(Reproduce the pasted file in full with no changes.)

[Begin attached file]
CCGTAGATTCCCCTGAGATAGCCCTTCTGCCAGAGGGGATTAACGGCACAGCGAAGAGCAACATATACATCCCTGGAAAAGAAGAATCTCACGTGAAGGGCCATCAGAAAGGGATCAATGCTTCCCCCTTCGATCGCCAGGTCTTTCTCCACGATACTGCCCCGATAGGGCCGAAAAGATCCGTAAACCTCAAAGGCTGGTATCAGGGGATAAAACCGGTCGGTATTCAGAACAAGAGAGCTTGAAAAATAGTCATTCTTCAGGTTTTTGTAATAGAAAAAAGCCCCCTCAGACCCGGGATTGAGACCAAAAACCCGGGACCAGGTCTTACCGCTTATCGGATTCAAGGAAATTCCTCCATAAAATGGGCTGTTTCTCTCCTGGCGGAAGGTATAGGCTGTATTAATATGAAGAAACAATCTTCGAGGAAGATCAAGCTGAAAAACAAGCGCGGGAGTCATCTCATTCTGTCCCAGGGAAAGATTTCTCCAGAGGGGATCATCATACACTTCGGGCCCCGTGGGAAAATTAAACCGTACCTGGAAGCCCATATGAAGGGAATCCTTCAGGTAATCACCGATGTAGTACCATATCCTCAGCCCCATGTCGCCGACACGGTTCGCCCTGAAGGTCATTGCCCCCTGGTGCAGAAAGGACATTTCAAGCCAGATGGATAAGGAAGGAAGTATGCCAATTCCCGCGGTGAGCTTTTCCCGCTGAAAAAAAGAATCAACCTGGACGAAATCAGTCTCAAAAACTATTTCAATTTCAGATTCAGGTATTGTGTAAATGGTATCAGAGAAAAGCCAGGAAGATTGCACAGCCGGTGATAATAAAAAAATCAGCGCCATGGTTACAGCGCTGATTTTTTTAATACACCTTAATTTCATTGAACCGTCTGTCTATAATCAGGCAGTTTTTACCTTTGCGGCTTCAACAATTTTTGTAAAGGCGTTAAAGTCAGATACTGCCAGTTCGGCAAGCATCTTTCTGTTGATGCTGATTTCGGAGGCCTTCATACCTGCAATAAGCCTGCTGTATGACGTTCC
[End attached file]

CCGTAGATTCCCCTGAGATAGCCCTTCTGCCAGAGGGGATTAACGGCACAGCGAAGAGCAACATATACATCCCTGGAAAAGAAGAATCTCACGTGAAGGGCCATCAGAAAGGGATCAATGCTTCCCCCTTCGATCGCCAGGTCTTTCTCCACGATACTGCCCCGATAGGGCCGAAAAGATCCGTAAACCTCAAAGGCTGGTATCAGGGGATAAAACCGGTCGGTATTCAGAACAAGAGAGCTTGAAAAATAGTCATTCTTCAGGTTTTTGTAATAGAAAAAAGCCCCCTCAGACCCGGGATTGAGACCAAAAACCCGGGACCAGGTCTTACCGCTTATCGGATTCAAGGAAATTCCTCCATAAAATGGGCTGTTTCTCTCCTGGCGGAAGGTATAGGCTGTATTAATATGAAGAAACAATCTTCGAGGAAGATCAAGCTGAAAAACAAGCGCGGGAGTCATCTCATTCTGTCCCAGGGAAAGATTTCTCCAGAGGGGATCATCATACACTTCGGGCCCCGTGGGAAAATTAAACCGTACCTGGAAGCCCATATGAAGGGAATCCTTCAGGTAATCACCGATGTAGTACCATATCCTCAGCCCCATGTCGCCGACACGGTTCGCCCTGAAGGTCATTGCCCCCTGGTGCAGAAAGGACATTTCAAGCCAGATGGATAAGGAAGGAAGTATGCCAATTCCCGCGGTGAGCTTTTCCCGCTGAAAAAAAGAATCAACCTGGACGAAATCAGTCTCAAAAACTATTTCAATTTCAGATTCAGGTATTGTGTAAATGGTATCAGAGAAAAGCCAGGAAGATTGCACAGCCGGTGATAATAAAAAAATCAGCGCCATGGTTACAGCGCTGATTTTTTTAATACACCTTAATTTCATTGAACCGTCTGTCTATAATCAGGCAGTTTTTACCTTTGCGGCTTCAACAATTTTTGTAAAGGCGTTAAAGTCAGATACTGCCAGTTCGGCAAGCATCTTTCTGTTGATGCTGATTTCGGAGGCCTTCATACCTGCAATAAGCCTGCTGTATGACGTTCC